Monday, 7 February 2011
Review: Last Call for the Dining Car: The Telegraph Book of Great Railway Journeys
Last Call for the Dining Car: The Telegraph Book of Great Railway Journeys. Edited by Michael Kerr (2009)
Though the average London commuter sees rail travel as a necessary evil, railways still have the power to instill powerful feelings of romance in us. Perhaps its because it was the railways that first shrank the world so dramatically that journeys that once took weeks could now be completed in a matter of hours. Perhaps it was the way that rail travel broadened people's horizon's beyond that of their native villages. For whatever reason, even today rail travel revives images of gentility, comfort, adventure, and romance. It makes us think of dining cars and sleepers. Of compartments paneled in wood and backs to the engine. Of steam and porters and attentive stewards. It's the mode of travel of Hercule Poirot and James Bond. Of aristocrats in evening dress and tweedy gentlemen on their way to trout fishing in Scotland. It's traveling not just across geography, but across time to what we like to imagine was a more elegant era.
Last Call for the Dining Car: The Telegraph Book of Great Railway Journeys both feeds and tempers this nostalgia with a collection of articles from the Daily Telegraph and Sunday Telegraph revolving around rail travel over the past 150 plus years. Far from being a dry compendium of newspaper clippings, editor Michael Kerr makes his selection with an eye toward lively writing and entertaining subjects. Separated into general topic sections, the reader can expect to find such gems as John Simpson on Kim Jong Il's armoured train, Lee Langley on the Orient Express in the 1970s, a trip from New Orleans to LA post Katrina, the American rediscovery of Amtrak right after 9/11, the adventure of the world's longest continuous rail journey from London to Hong Kong, train spotter par excellence Michael Palin's musings on meeting InterCity, and the rise and fall (or is it just fall?) of British railway food.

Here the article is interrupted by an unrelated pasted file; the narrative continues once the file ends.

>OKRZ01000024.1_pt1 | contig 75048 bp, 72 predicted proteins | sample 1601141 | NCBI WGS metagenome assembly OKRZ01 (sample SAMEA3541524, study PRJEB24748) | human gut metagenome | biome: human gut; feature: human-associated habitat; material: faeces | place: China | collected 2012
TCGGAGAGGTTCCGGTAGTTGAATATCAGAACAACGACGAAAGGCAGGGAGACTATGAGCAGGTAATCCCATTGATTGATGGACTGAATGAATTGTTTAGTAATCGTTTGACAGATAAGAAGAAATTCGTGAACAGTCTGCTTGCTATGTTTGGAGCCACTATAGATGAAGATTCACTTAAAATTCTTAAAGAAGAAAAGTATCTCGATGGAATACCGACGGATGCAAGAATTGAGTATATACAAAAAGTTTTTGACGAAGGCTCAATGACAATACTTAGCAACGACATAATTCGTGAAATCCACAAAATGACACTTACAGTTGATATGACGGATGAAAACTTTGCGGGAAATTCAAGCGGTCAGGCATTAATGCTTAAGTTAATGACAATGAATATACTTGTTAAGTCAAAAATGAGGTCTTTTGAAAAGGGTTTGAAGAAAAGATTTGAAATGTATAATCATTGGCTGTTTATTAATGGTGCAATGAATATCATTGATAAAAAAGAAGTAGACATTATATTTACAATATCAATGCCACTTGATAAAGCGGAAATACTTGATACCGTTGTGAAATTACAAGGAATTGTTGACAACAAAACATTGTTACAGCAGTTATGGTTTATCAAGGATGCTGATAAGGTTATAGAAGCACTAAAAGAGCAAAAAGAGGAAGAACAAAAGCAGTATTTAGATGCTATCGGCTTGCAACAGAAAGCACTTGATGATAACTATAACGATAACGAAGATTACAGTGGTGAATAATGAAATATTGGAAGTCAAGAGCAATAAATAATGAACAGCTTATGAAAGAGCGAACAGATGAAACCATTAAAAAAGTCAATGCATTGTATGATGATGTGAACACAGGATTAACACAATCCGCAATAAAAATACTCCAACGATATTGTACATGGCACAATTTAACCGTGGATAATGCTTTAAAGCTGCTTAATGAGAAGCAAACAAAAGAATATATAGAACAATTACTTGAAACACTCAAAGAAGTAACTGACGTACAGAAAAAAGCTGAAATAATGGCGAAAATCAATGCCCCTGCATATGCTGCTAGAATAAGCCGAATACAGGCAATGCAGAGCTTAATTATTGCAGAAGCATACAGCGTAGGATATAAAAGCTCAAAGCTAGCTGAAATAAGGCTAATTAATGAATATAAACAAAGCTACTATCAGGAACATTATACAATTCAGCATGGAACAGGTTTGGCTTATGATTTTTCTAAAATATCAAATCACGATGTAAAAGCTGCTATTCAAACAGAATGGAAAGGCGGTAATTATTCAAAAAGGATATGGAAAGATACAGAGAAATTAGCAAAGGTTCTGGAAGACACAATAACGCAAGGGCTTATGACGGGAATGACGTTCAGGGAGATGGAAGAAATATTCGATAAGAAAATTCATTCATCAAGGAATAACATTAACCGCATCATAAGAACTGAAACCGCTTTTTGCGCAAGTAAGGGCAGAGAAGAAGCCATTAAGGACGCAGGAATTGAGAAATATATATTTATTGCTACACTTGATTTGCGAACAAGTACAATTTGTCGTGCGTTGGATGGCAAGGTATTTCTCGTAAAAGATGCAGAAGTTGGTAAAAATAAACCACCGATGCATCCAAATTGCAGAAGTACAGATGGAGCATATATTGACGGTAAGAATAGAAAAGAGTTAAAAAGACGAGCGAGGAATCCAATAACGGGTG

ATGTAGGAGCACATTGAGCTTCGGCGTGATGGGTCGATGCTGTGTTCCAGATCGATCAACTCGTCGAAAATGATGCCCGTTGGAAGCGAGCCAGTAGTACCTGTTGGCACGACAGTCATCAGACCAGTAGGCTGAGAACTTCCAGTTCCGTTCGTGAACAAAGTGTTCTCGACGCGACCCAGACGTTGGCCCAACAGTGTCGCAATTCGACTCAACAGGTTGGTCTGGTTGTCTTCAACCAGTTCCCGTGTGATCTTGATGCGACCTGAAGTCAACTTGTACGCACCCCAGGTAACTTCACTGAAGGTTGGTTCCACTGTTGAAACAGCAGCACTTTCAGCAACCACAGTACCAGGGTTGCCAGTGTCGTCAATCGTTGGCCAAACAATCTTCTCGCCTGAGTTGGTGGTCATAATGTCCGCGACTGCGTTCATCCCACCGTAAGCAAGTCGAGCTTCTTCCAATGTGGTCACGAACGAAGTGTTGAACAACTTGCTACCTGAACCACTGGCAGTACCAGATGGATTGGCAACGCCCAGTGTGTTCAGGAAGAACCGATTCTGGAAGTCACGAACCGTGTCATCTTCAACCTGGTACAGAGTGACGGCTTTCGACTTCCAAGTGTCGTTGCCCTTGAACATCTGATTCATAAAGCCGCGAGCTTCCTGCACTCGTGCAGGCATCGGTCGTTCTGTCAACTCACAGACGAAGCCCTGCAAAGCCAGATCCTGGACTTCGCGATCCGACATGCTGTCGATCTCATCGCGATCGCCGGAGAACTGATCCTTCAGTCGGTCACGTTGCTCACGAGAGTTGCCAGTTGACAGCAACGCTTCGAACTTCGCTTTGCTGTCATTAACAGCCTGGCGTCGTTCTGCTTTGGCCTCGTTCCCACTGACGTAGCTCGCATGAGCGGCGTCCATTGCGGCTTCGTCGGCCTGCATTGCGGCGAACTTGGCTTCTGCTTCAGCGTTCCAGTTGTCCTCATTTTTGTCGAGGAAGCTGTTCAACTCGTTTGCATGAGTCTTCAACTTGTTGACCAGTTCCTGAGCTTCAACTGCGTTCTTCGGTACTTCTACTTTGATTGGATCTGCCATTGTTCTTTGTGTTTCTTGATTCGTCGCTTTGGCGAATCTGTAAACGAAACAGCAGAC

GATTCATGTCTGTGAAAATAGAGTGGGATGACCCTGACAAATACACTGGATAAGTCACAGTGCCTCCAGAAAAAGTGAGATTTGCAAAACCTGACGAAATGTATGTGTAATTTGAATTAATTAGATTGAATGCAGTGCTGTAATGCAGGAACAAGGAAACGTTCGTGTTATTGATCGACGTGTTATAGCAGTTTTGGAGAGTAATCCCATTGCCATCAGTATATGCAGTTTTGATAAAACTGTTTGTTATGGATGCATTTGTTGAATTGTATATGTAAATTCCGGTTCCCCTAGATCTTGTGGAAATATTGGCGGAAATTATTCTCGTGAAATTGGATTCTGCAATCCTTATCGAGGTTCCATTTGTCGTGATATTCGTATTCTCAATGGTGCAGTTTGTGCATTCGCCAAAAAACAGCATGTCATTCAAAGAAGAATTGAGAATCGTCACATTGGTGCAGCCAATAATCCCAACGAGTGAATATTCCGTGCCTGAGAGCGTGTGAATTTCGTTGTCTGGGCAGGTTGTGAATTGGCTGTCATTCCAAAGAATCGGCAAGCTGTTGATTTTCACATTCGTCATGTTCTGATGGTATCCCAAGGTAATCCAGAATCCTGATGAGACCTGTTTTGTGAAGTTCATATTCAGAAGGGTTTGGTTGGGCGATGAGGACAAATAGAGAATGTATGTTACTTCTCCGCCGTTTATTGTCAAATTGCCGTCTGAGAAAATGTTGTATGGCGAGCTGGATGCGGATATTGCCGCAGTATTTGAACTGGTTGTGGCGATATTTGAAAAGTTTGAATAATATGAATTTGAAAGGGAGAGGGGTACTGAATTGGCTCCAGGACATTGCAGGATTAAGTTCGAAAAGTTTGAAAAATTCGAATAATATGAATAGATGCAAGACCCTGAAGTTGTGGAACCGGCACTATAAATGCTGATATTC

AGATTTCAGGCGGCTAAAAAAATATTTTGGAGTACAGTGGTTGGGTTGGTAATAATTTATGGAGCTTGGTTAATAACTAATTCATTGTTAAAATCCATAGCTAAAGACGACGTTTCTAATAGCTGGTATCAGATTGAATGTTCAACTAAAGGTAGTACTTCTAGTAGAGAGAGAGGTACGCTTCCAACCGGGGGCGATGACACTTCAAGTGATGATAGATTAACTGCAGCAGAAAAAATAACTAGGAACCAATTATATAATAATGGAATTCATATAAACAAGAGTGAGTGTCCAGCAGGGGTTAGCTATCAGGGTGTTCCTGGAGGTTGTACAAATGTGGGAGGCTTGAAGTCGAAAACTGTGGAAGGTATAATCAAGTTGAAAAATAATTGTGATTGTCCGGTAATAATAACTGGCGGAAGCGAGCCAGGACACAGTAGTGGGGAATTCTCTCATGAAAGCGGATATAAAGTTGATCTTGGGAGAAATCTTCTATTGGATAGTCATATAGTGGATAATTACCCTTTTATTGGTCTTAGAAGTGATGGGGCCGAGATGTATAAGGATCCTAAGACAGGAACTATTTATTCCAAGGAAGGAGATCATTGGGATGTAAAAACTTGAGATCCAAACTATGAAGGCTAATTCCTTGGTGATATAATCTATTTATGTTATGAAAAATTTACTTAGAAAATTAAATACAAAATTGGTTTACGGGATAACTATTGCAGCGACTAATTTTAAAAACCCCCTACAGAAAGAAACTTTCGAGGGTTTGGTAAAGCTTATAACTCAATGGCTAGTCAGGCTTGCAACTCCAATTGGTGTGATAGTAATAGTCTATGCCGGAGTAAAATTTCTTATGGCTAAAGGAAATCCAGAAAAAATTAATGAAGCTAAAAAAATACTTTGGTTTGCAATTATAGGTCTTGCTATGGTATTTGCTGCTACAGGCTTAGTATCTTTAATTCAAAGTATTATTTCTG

This is not a book to read cover to cover. It's a book to keep on your nightstand and dip into at random before going to sleep. Whether it's the decline of the Orient Express in the 1970s, the beauty of the Trans-Canadian railway, what it's really like aboard the Queen's private train, Queen Victoria's dining habits while travelling, or merely an anecdote about an epic journey made on a platform ticket, Last Call for the Dining Car is sure to entertain. It evokes a nostalgia for a time not so long ago when all transportation systems didn't aspire to the dismal, antiseptic level of service dispensed by airlines and maybe it shows that travel can be something to be enjoyed rather than endured.